We need to discuss the business terms

Agree to do it and begin marketing.

So start by seeing if Maestro Fraser has a preference on a date...

Awesome.....so i assume you will initiate contact there since yall already have business arrangements. Whatever you need from me let me say the word. If you need better contact info also let me know and i will send it over to you.

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#43 2014-12-08 20:34:56

Robert Lunte
TMV World Forum - Founder
From: Earth
Registered: 2008-11-08
Posts: 3087
Reputation :   55 
Website

Re: Gary Catona's Voicebuilding system examined

If you want to get serious about this, send me your contact information over email... lets have a phone discussion tomorrow and then we will rope Steve in...

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#44 2014-12-08 20:52:51

m.i.r.
TMV Forum Member
Registered: 2014-11-23
Posts: 92
Reputation :   

Re: Gary Catona's Voicebuilding system examined

Done and done

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#45 2014-12-09 00:00:10

VIDEOHERE
Administrator
Registered: 2008-12-22
Posts: 7197
Reputation :   66 

Re: Gary Catona's Voicebuilding system examined

Steven Fraser wrote:

Hi,

The fiirst line of your original post said that you would like to get some feedback on your next steps, and midway through you returned to that question and let us know about a specific issue:

lovewarrior wrote:

"What is the next step for me?"

"I've been having some problems lately with losing my voice too easily live."

I can speak to this situation, and I think some others can as well, each from our personal experience.

For me, this was a big issue as a singer in my late teens and early 20's, especially when singing unmiked in a dead room without adequate warm up or psychological prep.  Even during the course of A single song I would lose ground, and thing would start to get strained and raw, with this most apparent in the upper middle range.  Smooth transition to the top was risky at best...not a comfortable situation at all.

As a university music student, this happened in front of my own teacher, and in front of all the other teachers in the music school.  They all could see/hear it happening, and it became a recurring focus of my study while there.

My issue?  Too much breath pressure, caused by excessive exhalation force.  What were the remedies? 

1. Tame the "up-and-in" ab contraction, 
2. rebalance the coordination of the breath and laryngeal action, and
3. "Focus" the vowels.

I did not learn until sometime later what happened on the physical level with the last of these.  In today's terms, we call this "twang" or "singers formant" combined with vowel tuning.  Using them at the same time drastically increased my resonance, and I learned that singing this way was much easier, and sustainable for hours.  By the time I was a college senior, I could sing choir tours of 2 weeks with 90 minute concerts each day., or be onstage for an entire opera,  And still have some juice left at the end.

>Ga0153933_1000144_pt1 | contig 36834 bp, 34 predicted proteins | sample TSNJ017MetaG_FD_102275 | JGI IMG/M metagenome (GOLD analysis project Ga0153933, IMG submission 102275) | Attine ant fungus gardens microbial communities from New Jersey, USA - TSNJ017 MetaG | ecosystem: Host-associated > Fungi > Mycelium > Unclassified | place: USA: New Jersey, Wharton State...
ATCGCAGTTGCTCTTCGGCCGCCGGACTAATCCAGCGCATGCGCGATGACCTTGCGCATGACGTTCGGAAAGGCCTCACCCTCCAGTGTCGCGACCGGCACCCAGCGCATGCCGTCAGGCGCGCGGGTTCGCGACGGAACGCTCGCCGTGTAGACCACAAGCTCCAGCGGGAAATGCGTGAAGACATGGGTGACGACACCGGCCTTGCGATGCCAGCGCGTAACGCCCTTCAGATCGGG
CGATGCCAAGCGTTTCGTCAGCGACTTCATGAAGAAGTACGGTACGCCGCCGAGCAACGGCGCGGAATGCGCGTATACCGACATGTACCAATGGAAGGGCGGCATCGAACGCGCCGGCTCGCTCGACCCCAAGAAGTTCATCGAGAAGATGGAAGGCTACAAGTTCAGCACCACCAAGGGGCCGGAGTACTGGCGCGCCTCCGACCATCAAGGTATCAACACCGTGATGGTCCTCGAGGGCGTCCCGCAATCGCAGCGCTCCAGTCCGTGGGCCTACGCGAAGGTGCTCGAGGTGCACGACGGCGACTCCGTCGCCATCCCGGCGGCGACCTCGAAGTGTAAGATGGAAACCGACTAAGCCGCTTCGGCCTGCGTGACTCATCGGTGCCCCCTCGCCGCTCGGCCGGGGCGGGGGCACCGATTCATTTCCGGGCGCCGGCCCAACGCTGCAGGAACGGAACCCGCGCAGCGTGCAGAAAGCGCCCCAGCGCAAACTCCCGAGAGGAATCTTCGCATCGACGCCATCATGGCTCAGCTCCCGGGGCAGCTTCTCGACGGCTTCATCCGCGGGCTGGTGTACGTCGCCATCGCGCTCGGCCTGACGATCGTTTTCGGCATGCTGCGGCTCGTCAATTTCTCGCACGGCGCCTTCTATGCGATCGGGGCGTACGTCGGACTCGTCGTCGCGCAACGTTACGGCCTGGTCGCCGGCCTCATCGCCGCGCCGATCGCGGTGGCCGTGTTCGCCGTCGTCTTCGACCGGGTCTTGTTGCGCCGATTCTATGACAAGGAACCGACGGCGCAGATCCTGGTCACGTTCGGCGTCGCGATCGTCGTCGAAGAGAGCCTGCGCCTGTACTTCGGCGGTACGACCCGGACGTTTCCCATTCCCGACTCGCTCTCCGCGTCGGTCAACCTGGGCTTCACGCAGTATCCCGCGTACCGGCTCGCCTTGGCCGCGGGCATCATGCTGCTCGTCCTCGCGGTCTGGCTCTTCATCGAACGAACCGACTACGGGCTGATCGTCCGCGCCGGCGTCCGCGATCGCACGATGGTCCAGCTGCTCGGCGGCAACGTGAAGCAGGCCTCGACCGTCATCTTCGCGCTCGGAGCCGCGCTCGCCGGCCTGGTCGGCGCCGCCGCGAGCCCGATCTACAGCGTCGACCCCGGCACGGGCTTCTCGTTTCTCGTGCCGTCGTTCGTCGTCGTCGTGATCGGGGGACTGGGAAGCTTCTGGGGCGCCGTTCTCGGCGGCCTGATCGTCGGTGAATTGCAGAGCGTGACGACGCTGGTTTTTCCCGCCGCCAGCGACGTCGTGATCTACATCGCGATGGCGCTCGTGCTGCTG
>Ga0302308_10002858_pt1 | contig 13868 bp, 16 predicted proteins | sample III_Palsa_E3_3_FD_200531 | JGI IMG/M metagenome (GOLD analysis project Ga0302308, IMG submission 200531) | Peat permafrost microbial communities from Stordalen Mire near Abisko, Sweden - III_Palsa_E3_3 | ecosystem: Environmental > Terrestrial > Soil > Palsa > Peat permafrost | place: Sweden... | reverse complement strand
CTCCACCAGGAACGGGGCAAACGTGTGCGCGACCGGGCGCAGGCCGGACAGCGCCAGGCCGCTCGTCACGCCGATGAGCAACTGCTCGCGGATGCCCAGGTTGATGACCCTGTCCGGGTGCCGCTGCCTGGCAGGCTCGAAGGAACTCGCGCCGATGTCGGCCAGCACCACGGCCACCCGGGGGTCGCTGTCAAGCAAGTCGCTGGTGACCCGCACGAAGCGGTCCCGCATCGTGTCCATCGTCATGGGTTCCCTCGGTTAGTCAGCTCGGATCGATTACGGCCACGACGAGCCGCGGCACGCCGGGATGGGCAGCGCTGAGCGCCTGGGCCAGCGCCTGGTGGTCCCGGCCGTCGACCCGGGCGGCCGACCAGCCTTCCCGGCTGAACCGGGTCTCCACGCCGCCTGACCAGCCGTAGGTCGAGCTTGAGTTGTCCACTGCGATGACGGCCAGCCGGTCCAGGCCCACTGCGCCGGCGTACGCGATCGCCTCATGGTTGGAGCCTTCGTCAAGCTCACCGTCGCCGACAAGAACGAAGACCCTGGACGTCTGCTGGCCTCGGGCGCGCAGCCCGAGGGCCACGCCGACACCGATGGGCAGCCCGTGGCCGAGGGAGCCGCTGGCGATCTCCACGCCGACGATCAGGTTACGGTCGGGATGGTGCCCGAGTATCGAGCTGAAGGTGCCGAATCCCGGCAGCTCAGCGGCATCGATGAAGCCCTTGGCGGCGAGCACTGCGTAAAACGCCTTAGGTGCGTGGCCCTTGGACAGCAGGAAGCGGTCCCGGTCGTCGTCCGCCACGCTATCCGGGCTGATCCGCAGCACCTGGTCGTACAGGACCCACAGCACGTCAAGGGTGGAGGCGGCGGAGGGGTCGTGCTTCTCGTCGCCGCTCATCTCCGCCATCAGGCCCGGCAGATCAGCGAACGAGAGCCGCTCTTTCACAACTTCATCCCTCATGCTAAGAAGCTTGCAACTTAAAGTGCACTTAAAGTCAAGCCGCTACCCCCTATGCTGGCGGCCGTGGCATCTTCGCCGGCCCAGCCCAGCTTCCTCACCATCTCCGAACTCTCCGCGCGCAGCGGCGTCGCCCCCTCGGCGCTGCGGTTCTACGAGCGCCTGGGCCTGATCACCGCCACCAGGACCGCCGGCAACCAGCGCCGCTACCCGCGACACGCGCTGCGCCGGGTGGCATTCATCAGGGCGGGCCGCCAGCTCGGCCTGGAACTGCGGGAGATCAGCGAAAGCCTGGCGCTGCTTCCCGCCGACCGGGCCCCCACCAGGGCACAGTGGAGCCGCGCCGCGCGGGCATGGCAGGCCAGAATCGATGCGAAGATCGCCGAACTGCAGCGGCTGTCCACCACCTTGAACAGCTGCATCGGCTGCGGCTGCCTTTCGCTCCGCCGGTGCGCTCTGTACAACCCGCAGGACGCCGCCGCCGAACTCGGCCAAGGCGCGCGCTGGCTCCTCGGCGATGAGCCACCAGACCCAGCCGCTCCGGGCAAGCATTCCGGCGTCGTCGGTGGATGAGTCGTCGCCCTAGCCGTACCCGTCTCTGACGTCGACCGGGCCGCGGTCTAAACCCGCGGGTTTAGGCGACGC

I do not know what your specific technique issues may be, ( we will get to those very soon, I think) but the physiology and acoustics of the voice are very well understood in scientific circles, and that information is spreading out in the voice teaching world pretty rapidly, in places where 'BelCanto' used to be taught almost as a "religion", and into the pop, jazz and rock genres.  It's truly a revolution in the way that singing is approached.  What used to be mysterious and "secret knowledge" passed from teacher to student only in face-to-face lessons can now be experienced in other ways as well.

The principles undergirding this revolution, from my perspective, are (in no particular order)

...breath energy, laryngeal muscle action and resonance interact to produce the vocal tone.  They form a coupled system, and each element must be brought into coordination with the others.

...consistency of phonation throughout the range results when the laryngeal muscles are allowed to adjust their length, mass and tension smoothly.  Provision of too much, or too little, breath energy inhibits this smooth adjustment, as does habitual over/under action of one or several of the laryngeal muscles.

...vowels are the result of resonance, the interaction of the phonated tone with the vocal tract configuration. Changing the configuration of the tract via change in position of the articulators ( tongue, lips, jaw, soft palate ) or the laryngeal position in the throat, or the pharyngeal diameter, will change the resonances in predictable ways that improve, or inhibit, the clarity and power of the vowel.  The lowest 2, and perhaps the 3rd resonance, contributes to the perception of the vowel on the part of the listener.  When those resonances align with harmonics of the phonated tone, those harmonics are strongly amplified.

...the narrowing of the epilaryngeal space ( the part of the vocal tract just above the larynx ) causes a very beneficial acoustic impedance match between the vocal bands and the rest of the vocal tract. The result is increased ease of phonation, and a strongly-increased high-frequency component to the tone.  The frequencies of these components align strongly with the most sensitive range of human hearing, allowing the voice to heard well then they are present.